It’s the time of year when everyone wants a good scary read. Of course, not everyone defines “scary” the same way. I’ve had a lot of people come up to the desk lately asking for good scary reads, and I’ve had to help them narrow down exactly what they were looking for.
One elementary school kid came up and said he wanted “scary books” about ghosts, pumpkins, and skeletons.” After some creative searching, I helped him find a couple of things, and then I set about to making a list of possible resources for elementary age readers looking for Halloween-y thrills.
Bunnicula by James Howe: Narrated by Harold the dog, this humorous take on a possible vampire-bunny is sure to keep kids glued to the page to find out if Bunnicula is really a vampire or just a normal rabbit. This one has been around since I was in elementary school, but it still sees a fair amount of circulation because it’s clever and timeless and who doesn’t love a good vampire mystery?
A Good Night For Ghosts by Mary Pope Osborne: Part of the super-popular Magic Tree House series, this one features the kids traveling to New Orleans where they discover jazz and also some real ghosts. Great for fans of the series as well as younger readers looking for a good ghost story.
Skeleton Creek by Patrick Carman: Strange things are happening in the town of Skeleton Creek, and Ryan and Sarah are on the case. But Ryan is housebound after an accident, and so the two communicate via written notes and recorded footage on a video camera. The book’s format allows readers to login to designated webpages to see Sarah’s footage, which makes for a mixed media approach to the story.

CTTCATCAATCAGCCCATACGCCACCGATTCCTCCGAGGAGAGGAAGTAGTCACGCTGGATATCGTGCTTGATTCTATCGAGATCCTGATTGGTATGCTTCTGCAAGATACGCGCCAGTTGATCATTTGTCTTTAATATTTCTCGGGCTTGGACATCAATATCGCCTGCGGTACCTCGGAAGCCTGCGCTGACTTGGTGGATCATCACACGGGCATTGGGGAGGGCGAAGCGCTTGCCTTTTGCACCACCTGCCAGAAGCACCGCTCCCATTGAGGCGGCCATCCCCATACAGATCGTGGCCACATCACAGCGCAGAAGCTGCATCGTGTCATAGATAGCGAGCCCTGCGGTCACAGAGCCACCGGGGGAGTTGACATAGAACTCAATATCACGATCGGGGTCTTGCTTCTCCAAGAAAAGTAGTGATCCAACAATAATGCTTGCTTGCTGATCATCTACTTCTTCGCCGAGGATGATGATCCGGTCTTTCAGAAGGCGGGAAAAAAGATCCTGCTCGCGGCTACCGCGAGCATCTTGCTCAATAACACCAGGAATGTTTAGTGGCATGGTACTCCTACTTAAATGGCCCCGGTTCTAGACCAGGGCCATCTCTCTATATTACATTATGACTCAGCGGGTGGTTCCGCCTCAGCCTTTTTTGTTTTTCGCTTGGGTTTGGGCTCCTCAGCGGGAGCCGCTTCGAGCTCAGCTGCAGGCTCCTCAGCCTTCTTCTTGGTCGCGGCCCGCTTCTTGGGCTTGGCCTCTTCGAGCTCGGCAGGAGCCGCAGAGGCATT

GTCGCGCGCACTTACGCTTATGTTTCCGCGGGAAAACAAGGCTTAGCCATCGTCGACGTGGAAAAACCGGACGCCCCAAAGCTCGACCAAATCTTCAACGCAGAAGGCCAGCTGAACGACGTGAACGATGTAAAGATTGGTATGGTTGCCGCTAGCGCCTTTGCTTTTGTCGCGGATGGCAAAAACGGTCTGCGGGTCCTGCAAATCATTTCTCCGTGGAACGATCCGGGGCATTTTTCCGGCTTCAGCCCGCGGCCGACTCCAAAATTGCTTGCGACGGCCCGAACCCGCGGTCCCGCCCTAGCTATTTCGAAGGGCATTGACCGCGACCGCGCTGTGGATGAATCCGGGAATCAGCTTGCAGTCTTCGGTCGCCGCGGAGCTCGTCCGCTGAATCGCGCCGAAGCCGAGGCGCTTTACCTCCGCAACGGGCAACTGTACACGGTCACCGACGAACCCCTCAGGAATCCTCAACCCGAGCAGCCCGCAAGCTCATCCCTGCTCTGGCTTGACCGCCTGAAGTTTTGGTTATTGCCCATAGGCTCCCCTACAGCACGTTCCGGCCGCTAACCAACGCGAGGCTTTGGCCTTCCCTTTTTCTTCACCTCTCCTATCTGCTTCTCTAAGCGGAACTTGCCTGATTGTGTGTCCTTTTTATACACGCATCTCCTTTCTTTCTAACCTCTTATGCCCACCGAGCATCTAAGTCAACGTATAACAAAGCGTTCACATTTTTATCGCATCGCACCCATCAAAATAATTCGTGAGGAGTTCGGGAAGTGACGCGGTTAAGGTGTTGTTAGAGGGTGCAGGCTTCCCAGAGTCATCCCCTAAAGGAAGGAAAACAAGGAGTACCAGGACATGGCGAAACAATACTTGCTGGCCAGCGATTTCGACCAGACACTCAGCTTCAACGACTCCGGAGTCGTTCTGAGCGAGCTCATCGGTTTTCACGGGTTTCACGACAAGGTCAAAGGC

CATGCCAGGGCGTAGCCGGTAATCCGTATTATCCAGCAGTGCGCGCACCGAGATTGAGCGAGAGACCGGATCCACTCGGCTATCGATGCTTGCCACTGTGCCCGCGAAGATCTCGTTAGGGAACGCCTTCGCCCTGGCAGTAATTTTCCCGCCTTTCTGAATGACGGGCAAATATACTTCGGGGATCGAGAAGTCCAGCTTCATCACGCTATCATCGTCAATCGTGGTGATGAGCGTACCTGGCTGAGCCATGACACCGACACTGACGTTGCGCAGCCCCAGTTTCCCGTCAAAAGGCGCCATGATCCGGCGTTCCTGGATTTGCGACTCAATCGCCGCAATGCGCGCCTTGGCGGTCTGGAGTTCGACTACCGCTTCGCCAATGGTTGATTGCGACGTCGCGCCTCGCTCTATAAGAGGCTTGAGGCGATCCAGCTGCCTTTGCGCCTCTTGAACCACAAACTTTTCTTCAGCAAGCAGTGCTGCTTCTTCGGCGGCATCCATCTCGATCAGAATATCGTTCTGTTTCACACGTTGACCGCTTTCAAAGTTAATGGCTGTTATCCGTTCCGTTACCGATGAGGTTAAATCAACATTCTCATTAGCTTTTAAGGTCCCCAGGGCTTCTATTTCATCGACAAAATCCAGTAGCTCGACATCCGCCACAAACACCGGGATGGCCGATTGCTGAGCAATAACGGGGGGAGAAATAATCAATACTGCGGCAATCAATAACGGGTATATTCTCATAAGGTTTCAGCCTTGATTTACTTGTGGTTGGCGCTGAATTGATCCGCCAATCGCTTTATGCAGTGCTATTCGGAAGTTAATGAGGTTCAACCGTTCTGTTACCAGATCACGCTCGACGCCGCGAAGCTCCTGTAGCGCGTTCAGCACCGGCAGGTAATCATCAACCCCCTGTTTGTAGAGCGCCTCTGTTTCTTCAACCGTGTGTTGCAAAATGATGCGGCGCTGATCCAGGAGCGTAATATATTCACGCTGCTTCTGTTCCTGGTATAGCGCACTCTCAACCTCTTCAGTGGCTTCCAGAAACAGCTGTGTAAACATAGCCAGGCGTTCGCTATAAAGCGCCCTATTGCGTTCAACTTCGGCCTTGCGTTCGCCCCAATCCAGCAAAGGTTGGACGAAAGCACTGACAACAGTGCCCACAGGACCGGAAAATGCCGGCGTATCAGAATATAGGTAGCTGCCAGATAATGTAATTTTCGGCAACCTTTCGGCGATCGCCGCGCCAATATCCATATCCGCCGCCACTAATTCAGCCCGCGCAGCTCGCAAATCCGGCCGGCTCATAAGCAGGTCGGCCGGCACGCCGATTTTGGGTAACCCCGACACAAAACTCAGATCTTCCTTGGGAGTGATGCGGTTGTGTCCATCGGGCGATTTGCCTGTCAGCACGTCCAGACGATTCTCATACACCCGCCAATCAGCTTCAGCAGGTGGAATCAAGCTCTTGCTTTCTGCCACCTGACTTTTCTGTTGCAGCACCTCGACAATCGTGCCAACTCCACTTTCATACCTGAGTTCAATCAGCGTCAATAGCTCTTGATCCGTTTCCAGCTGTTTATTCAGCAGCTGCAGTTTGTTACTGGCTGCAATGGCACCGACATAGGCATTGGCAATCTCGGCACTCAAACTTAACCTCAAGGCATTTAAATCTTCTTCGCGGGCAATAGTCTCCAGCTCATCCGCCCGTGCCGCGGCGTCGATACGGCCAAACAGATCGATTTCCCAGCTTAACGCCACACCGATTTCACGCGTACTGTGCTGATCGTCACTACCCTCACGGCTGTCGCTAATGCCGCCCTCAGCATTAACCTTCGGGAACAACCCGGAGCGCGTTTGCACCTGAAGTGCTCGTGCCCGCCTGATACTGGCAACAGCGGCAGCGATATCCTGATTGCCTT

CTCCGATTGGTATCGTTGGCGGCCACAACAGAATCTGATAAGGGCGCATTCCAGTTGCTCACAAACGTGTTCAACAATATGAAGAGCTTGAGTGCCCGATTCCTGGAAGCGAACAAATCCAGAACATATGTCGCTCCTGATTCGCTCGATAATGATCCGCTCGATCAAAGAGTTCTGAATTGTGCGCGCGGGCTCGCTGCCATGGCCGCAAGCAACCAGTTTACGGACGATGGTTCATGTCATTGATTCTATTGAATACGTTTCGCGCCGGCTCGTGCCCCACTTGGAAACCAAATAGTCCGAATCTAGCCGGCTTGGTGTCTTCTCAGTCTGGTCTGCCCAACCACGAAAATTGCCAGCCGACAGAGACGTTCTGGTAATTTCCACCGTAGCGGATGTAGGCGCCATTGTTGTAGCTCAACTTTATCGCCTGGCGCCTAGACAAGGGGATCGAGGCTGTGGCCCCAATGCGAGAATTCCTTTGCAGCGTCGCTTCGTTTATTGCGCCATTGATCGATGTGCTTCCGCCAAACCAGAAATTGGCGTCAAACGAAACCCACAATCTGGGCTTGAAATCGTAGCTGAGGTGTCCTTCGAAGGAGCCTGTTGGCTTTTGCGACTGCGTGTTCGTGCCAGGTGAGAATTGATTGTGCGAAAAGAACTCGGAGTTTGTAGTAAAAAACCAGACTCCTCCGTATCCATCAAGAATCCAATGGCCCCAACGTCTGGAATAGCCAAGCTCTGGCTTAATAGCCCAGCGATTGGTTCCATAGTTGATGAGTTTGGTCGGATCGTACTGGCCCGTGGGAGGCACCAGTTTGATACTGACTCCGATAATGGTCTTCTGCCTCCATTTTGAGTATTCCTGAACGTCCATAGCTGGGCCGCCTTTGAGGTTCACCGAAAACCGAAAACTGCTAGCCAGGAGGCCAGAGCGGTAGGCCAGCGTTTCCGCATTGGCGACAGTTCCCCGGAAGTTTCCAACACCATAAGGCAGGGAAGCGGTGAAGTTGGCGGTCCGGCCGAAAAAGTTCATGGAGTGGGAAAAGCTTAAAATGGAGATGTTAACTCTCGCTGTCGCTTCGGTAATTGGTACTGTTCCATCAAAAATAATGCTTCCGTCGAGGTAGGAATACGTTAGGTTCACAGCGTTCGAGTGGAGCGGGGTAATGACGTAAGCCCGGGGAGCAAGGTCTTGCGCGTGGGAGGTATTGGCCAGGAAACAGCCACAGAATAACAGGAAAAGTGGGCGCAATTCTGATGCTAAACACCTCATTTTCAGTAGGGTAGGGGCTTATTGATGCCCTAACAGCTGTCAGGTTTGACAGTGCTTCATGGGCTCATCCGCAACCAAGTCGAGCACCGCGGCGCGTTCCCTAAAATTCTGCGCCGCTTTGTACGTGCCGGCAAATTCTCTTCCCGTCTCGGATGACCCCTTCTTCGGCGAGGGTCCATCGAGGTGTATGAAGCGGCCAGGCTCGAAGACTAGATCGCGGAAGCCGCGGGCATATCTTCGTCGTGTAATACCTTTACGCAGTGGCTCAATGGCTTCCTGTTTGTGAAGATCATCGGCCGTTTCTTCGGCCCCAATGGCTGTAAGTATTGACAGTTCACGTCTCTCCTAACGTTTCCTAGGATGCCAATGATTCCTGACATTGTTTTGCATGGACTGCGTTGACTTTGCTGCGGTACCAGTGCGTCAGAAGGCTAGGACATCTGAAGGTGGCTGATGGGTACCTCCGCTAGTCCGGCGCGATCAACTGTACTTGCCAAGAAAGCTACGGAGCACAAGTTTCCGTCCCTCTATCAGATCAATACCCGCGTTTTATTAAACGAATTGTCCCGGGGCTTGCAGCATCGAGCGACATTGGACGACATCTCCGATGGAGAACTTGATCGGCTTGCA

Coraline by Neil Gaiman: Coraline has always wondered what’s behind the locked door in her house. When she finally opens it, a secret passageway appears that brings her to an apartment that looks just like hers, only different. Here she finds an alternate-universe version of her life, and she realizes things are more sinister than she originally thought. Full of thrills and chills and a bit of humor, Gaiman’s book holds massive appeal to readers–and there’s a movie, too.
The Cavendish Home for Boys and Girls by Claire Legrand: At the Cavendish Home for Girls and Boys, kids learn lessons in a hard way. It isn’t long before Victoria notices that children are either coming back different or not at all. Spooky, smart, and will keep readers up late into the night.
Anything great that I missed? Let me know.